Consent is everything— What community builders can learn from iOS 14.5 and the #MeToo movement
If you pore through some of the recent articles about the new iOS 14.5, you’ll learn quite a bit. At least I did, including what new updates come with iOS 14.5 (and 14.5.1), what app tracking transparency is (and how we’ve kinda had it all along, only we didn’t know—more on this later), and why Facebook is less than enthused about the iOS 14.5 app-tracking update (more on this later, too).
Discussed within each iOS 14.5 article was something we’ve finally (painfully) all been made more aware of thanks to the #MeToo movement. That something is consent.
Sure, the majority of these iOS 14.5 articles are talking about consent as it relates to data privacy and knowing (in a clear, direct, unmissable way) that you do indeed have the choice to either opt in or opt out of app tracking. But in reading through these monologues about consent as it relates to iOS 14.5 and app tracking, I couldn’t help but think about the larger human context and implications of:
- Honoring and supporting consent in all aspects of our lives, and
- The responsibility we have to one another—whether we’re talking human to human, B2B, or B2C—to make sure that consent not only exists in a given relationship but more importantly that we know it exists. Because to be unaware of the fact that you have a choice, to begin with, is equatable to not having a choice at all.
The option to choose needs to be explicit out the gate, otherwise, it’s about optics and covering bases. See, you’ve always had the choice—it was always right there, inside your preferences, inside the privacy dropdown, in the darkest recesses of your settings tab…
Now, I am not comparing data privacy and consent as it relates to app tracking transparency to consent within the #MeToo movement. I am, however, speaking to the importance of consent (and knowledge of choice) in everything we do. Including building online communities.
It’s not just enough, as a community builder, to give your members a choice. You need to ensure your community members explicitly know that they have the option to say yes or no. Without feeling pressured or like they’re going to miss out or be ostracized if they choose to opt out. If they say no.
Community members also need to know that they can retract or withdraw their consent (and that it’s ok to do so!). We are allowed to change our minds about how we feel about any given thing, at any given time. Consent is not a one-time deal, it’s an ongoing conversation.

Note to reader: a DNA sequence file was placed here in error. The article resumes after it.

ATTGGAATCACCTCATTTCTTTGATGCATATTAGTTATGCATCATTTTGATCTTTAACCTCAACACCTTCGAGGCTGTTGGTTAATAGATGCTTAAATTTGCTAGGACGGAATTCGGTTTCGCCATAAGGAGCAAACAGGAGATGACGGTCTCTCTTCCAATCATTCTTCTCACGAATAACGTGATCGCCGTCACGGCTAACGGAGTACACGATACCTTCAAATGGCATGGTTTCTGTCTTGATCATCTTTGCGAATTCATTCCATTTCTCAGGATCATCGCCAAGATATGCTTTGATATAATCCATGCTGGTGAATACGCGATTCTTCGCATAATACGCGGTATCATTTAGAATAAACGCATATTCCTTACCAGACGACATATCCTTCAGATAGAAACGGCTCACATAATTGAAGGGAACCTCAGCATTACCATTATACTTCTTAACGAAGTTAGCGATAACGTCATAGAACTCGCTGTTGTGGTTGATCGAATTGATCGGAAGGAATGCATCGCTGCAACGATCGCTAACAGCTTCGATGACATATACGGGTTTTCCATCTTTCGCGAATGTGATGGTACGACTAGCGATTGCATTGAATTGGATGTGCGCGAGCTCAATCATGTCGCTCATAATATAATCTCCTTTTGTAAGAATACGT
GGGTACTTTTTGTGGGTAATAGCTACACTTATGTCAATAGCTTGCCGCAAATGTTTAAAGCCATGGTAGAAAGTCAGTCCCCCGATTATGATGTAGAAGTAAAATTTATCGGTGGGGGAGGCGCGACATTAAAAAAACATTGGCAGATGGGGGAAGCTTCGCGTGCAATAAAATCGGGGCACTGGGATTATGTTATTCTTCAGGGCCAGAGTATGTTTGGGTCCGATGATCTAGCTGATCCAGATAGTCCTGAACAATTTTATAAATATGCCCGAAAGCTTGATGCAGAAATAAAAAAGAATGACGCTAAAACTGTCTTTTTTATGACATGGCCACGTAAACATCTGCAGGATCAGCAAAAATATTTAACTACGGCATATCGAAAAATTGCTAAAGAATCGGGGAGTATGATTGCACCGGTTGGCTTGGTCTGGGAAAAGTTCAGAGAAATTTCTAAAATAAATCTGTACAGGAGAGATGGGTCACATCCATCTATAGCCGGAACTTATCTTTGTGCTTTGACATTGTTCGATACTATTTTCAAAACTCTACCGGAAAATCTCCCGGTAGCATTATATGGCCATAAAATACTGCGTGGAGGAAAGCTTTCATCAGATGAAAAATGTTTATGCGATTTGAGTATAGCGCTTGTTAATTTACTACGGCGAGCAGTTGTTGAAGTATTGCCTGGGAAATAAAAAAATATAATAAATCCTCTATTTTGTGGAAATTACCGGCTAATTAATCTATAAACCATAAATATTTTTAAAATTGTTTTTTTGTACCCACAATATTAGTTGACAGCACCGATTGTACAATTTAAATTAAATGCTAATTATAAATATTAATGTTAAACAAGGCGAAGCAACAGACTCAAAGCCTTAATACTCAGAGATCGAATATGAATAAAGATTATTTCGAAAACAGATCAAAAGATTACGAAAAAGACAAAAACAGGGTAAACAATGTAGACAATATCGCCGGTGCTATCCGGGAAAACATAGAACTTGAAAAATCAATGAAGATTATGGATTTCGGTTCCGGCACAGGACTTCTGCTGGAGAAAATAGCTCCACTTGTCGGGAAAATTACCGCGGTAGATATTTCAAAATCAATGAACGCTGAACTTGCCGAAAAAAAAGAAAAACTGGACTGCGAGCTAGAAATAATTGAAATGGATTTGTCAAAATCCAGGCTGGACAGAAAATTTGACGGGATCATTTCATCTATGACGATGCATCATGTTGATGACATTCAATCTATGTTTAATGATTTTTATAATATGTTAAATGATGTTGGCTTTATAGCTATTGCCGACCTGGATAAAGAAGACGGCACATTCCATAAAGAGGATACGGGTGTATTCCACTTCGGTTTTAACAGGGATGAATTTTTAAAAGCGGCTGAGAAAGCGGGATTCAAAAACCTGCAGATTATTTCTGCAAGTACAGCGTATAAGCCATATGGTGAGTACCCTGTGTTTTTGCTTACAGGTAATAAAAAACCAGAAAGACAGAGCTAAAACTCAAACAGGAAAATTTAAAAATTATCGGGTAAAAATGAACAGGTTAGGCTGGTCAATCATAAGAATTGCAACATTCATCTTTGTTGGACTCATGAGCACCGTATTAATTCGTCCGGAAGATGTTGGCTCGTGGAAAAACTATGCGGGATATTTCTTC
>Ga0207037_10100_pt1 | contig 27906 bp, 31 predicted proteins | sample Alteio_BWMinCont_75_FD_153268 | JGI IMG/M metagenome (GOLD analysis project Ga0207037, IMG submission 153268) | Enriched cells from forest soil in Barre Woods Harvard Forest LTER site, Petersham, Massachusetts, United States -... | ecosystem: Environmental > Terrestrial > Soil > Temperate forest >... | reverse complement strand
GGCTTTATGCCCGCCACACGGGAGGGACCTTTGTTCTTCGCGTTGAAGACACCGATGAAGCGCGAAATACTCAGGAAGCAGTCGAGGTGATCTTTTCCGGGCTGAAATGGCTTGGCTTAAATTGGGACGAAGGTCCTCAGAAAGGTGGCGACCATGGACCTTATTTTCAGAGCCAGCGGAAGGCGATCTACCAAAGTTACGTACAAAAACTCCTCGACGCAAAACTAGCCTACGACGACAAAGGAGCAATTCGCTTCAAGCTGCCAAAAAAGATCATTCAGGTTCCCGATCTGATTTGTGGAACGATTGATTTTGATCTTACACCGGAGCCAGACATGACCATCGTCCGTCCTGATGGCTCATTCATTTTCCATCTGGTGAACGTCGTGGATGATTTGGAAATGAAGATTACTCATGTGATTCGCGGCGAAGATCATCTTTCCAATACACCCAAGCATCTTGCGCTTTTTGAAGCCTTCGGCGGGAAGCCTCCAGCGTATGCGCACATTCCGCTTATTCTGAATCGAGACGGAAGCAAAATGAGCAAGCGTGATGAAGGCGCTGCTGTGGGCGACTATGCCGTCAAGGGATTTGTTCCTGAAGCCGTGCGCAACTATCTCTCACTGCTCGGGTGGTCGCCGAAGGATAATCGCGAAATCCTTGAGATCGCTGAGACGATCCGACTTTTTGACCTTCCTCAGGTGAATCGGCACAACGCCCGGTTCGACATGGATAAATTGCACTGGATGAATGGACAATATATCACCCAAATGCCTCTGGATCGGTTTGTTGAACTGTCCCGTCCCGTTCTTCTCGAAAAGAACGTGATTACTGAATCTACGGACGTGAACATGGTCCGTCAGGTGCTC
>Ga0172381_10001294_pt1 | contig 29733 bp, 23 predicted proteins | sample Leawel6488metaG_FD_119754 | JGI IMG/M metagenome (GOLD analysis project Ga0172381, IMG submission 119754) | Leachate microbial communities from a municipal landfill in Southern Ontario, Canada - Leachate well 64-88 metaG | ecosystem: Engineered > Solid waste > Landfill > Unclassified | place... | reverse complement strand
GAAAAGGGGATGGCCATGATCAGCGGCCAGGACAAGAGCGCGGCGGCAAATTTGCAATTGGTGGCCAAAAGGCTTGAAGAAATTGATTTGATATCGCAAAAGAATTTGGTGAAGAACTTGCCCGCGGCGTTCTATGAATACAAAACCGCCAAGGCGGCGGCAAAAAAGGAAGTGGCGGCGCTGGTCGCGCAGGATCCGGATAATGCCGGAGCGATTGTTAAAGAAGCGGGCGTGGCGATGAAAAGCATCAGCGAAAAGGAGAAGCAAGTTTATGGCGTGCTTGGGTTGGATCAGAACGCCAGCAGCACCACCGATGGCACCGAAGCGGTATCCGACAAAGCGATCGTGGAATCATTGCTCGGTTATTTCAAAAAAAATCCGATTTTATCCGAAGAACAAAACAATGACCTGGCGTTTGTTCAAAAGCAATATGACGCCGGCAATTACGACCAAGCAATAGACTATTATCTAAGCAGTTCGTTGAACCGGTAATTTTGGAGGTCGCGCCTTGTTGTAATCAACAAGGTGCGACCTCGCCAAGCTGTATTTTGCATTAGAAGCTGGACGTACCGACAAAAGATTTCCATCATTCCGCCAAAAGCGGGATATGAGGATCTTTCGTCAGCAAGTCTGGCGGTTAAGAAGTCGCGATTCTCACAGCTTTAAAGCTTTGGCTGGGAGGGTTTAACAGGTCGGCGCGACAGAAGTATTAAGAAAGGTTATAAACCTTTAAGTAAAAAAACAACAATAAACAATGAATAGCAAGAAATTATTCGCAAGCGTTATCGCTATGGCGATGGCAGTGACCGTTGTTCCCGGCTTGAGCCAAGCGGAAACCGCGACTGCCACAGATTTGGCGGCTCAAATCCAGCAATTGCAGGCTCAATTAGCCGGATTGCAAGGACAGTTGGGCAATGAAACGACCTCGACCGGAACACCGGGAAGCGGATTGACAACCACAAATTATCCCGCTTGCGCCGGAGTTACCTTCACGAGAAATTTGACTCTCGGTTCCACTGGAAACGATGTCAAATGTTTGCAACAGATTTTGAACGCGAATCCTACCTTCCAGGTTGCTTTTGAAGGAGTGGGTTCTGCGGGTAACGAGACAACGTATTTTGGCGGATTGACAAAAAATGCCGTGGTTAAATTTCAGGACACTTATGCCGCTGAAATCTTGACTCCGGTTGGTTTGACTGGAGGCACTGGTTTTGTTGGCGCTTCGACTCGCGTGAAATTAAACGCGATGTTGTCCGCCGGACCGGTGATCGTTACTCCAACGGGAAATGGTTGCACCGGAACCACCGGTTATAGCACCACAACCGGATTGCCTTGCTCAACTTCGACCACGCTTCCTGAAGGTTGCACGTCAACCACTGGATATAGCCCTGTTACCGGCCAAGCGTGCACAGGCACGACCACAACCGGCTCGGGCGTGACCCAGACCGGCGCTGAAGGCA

Content & consent—swap the ‘t’ for an ‘s’ and you get something as equally important to building authentic community
Know how we keep saying that content is queen? Well, if content is queen (she is), then consent is integral to the kind of queendom (community) she creates. Without good content, there is no community. Without consent, an element of authenticity is left out and the community relationships we build are fundamentally flawed. In a very mutual-respect-among-humans kind of way.
What does the iOS 14.5 update mean for community, consent, and privacy?
Now that we’ve got consent on the brain (always), let’s talk about what the iOS 14.5 update means for your Mobilize community and online communities at large. If you haven’t already guessed, it has a lot to do with consent. But how, precisely?
Specifically speaking, the iOS 14.5 update doesn’t mean anything in regards to how Mobilize already operates or how you and your Mobilize community members engage with one another—as part of the Mobilize community, you can rejoice in the fact that your community members need to consent (and know this!) before joining your digital hamlet, and you (not the platform!) own your data.
The Mobilize platform is private and paid for by your organization, NOT advertisers with outside interests or third-party data brokers (as this Fast Company article reminds us, our “personal data is routinely bought and sold by dozens, possibly hundreds, of companies”). This means your community members get to decide both how and when they want to interact and engage. And you get to own the intelligent data and insights you obtain from your community.
Without patting ourselves too much on the back for being ahead of the data privacy curve, we’re going to go ahead and say: Mobilize FTW! After all, we do…
“build custom Community Health Reports that shed light on insights, trends, opportunities for improvement, benchmarking and how you’re performing against your business goals.”
Most importantly for your members is that they are given the option to consent and, are aware of this option (instead of opt-in/out toggles being buried somewhere deep within the app, Mobilize offers a settings tab that’s simple, straightforward, and easy to navigate—which translates to consent being visible, known, and up front).
iOS 14.5 and other online communities
As far as other online community platforms go (ahem, Facebook and LinkedIn), the new iOS 14.5 updates are having a lot more impact.
For platforms like these, which have basically hidden the option to consent to tracking and data use for all of time up until now, and which sell your data to any number of third-party data brokers (see the long, nonexhaustive list in the article mentioned above), the potential impacts of the iOS 14.5 app tracking transparency feature are huge.